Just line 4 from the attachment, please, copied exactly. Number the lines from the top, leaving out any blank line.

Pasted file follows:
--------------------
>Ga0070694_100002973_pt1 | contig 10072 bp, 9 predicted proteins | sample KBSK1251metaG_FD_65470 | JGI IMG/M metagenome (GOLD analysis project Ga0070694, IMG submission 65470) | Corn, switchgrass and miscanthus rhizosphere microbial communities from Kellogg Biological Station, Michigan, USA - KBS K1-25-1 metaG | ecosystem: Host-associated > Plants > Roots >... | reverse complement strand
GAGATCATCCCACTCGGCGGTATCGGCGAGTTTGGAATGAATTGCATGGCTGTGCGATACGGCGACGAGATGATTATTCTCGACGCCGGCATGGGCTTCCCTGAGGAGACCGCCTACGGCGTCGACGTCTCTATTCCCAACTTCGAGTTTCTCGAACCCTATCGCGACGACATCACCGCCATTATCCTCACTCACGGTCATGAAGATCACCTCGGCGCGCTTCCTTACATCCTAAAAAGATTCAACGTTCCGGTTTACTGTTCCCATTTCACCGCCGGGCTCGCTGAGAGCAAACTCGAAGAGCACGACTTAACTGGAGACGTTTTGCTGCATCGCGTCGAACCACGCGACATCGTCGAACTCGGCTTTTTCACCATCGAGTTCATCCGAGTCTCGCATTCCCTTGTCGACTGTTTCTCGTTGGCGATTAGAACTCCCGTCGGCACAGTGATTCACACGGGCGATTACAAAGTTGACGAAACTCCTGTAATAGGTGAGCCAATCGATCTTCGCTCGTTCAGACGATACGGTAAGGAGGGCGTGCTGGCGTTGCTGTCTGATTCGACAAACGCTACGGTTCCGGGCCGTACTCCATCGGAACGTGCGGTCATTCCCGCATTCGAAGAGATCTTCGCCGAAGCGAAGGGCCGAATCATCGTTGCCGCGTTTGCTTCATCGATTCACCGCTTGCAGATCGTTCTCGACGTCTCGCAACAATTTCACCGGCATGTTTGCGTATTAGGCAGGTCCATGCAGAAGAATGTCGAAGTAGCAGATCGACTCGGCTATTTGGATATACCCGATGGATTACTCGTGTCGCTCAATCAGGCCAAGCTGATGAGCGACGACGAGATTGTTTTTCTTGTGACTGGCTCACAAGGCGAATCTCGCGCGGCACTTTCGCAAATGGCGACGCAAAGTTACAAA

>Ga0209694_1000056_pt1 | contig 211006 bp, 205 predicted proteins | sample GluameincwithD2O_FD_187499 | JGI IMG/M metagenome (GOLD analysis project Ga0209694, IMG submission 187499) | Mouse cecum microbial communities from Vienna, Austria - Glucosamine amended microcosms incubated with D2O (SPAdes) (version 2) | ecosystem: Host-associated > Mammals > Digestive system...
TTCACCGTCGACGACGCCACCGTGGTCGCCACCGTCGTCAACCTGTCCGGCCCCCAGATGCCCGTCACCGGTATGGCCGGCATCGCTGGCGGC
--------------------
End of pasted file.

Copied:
TTCACCGTCGACGACGCCACCGTGGTCGCCACCGTCGTCAACCTGTCCGGCCCCCAGATGCCCGTCACCGGTATGGCCGGCATCGCTGGCGGC